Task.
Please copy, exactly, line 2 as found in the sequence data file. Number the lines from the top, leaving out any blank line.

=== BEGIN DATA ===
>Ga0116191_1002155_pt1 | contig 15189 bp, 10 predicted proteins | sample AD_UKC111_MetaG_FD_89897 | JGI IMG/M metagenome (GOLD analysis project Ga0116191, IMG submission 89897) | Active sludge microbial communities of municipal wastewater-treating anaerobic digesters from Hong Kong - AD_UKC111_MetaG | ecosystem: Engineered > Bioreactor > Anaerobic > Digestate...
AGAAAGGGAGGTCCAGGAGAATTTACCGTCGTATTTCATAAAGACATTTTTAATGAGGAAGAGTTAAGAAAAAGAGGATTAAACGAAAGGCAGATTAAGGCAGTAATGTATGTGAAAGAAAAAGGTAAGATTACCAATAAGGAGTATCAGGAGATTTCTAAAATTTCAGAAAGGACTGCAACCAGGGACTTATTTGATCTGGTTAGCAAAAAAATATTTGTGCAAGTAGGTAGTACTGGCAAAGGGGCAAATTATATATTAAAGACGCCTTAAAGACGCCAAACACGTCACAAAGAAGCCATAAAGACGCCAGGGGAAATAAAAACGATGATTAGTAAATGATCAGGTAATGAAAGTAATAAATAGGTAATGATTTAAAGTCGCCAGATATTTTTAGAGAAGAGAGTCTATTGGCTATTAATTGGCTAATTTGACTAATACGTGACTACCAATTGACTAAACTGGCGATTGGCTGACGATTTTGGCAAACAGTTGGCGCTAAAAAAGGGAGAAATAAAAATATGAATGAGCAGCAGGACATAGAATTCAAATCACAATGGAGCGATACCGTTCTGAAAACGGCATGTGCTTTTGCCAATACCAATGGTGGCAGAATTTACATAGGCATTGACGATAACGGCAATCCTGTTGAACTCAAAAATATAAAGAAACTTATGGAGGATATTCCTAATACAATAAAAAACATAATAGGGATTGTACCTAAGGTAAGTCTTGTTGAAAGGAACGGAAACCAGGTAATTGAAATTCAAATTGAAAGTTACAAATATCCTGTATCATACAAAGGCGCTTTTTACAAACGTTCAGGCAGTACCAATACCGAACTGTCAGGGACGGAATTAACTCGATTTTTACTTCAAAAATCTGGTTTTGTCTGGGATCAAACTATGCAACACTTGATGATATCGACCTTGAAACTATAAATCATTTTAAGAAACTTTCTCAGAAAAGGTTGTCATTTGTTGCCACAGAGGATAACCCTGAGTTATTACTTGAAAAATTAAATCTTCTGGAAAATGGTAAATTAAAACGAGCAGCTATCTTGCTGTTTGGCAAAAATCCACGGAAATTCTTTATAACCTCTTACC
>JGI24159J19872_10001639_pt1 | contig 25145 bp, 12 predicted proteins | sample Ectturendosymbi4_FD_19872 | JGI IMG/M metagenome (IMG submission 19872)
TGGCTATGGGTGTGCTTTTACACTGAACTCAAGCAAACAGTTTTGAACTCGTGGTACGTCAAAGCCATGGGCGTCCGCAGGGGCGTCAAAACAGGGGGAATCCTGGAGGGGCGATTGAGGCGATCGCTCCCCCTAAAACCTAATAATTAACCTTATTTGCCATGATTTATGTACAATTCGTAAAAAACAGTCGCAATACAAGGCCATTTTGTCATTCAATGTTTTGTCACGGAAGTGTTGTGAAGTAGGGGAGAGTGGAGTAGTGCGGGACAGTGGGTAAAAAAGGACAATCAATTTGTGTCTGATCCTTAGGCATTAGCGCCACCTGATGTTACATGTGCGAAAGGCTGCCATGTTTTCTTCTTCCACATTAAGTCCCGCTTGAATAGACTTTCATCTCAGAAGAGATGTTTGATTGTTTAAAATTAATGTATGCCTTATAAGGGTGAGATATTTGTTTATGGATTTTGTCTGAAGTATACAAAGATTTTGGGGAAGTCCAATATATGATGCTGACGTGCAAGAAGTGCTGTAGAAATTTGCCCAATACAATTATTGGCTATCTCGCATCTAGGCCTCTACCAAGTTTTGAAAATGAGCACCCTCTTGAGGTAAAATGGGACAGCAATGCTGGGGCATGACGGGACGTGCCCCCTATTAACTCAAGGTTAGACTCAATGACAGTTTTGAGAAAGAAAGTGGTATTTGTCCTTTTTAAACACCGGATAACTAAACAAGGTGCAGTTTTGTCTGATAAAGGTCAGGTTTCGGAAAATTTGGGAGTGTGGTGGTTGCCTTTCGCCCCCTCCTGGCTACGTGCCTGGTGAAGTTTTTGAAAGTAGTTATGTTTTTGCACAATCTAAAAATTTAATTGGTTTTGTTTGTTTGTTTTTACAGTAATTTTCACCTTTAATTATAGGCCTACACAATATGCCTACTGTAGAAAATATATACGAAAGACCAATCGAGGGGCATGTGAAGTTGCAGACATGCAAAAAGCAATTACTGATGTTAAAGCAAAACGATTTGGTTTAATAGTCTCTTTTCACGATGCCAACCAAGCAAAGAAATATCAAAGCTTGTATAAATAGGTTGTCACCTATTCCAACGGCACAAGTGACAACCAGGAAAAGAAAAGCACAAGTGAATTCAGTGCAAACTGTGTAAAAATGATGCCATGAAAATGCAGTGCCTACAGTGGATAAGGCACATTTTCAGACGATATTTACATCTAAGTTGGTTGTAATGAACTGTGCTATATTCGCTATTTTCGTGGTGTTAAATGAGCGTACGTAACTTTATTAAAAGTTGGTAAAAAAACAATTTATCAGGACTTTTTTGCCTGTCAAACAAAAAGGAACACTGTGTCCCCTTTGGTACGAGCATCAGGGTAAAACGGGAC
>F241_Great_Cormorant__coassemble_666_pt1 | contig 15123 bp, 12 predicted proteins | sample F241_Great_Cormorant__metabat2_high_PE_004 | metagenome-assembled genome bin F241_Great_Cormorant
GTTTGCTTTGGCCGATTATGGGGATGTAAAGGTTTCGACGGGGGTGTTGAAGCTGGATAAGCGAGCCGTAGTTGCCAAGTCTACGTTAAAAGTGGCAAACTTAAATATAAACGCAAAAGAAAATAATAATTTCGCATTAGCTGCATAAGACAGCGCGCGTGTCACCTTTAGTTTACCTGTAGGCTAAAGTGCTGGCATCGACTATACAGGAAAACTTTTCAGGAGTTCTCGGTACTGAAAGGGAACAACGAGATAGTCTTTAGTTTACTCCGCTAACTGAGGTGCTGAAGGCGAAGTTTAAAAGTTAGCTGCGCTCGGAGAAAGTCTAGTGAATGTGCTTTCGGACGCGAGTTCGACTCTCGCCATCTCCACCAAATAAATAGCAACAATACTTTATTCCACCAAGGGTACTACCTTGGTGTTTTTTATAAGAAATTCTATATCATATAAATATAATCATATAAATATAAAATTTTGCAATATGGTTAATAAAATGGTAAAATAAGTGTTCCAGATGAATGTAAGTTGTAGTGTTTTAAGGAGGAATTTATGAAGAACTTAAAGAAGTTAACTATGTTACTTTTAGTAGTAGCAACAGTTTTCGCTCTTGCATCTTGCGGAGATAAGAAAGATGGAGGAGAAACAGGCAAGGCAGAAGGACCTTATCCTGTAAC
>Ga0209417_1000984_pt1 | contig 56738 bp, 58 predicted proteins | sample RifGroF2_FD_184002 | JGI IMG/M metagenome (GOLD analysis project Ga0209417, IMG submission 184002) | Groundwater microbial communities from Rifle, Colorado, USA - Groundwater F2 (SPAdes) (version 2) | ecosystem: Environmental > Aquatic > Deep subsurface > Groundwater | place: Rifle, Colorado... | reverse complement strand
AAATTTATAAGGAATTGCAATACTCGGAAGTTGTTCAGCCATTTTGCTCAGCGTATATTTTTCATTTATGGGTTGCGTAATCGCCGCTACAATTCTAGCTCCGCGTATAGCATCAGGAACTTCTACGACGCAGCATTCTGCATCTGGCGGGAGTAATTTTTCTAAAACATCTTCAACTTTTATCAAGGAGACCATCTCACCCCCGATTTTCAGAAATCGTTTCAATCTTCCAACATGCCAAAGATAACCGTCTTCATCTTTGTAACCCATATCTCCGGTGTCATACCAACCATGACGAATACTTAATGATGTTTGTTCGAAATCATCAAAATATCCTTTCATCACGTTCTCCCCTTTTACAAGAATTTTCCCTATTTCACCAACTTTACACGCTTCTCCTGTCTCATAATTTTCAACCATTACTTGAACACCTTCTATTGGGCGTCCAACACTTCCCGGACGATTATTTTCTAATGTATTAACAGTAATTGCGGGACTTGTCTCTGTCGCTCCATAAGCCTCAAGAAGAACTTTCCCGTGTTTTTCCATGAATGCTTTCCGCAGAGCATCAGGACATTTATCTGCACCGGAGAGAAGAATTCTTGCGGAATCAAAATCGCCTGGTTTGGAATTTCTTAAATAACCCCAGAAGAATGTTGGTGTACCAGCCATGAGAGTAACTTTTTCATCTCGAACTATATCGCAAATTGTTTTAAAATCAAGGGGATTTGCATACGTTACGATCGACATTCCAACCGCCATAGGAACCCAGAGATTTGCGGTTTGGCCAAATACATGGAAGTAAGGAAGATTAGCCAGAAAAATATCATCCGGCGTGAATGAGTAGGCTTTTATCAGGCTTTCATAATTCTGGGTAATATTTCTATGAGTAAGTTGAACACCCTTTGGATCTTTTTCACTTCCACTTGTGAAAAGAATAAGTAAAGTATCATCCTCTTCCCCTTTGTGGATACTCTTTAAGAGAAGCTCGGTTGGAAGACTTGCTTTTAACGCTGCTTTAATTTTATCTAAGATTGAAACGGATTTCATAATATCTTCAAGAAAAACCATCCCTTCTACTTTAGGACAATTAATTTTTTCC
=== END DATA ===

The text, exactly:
AGAAAGGGAGGTCCAGGAGAATTTACCGTCGTATTTCATAAAGACATTTTTAATGAGGAAGAGTTAAGAAAAAGAGGATTAAACGAAAGGCAGATTAAGGCAGTAATGTATGTGAAAGAAAAAGGTAAGATTACCAATAAGGAGTATCAGGAGATTTCTAAAATTTCAGAAAGGACTGCAACCAGGGACTTATTTGATCTGGTTAGCAAAAAAATATTTGTGCAAGTAGGTAGTACTGGCAAAGGGGCAAATTATATATTAAAGACGCCTTAAAGACGCCAAACACGTCACAAAGAAGCCATAAAGACGCCAGGGGAAATAAAAACGATGATTAGTAAATGATCAGGTAATGAAAGTAATAAATAGGTAATGATTTAAAGTCGCCAGATATTTTTAGAGAAGAGAGTCTATTGGCTATTAATTGGCTAATTTGACTAATACGTGACTACCAATTGACTAAACTGGCGATTGGCTGACGATTTTGGCAAACAGTTGGCGCTAAAAAAGGGAGAAATAAAAATATGAATGAGCAGCAGGACATAGAATTCAAATCACAATGGAGCGATACCGTTCTGAAAACGGCATGTGCTTTTGCCAATACCAATGGTGGCAGAATTTACATAGGCATTGACGATAACGGCAATCCTGTTGAACTCAAAAATATAAAGAAACTTATGGAGGATATTCCTAATACAATAAAAAACATAATAGGGATTGTACCTAAGGTAAGTCTTGTTGAAAGGAACGGAAACCAGGTAATTGAAATTCAAATTGAAAGTTACAAATATCCTGTATCATACAAAGGCGCTTTTTACAAACGTTCAGGCAGTACCAATACCGAACTGTCAGGGACGGAATTAACTCGATTTTTACTTCAAAAATCTGGTTTTGTCTGGGATCAAACTATGCAACACTTGATGATATCGACCTTGAAACTATAAATCATTTTAAGAAACTTTCTCAGAAAAGGTTGTCATTTGTTGCCACAGAGGATAACCCTGAGTTATTACTTGAAAAATTAAATCTTCTGGAAAATGGTAAATTAAAACGAGCAGCTATCTTGCTGTTTGGCAAAAATCCACGGAAATTCTTTATAACCTCTTACC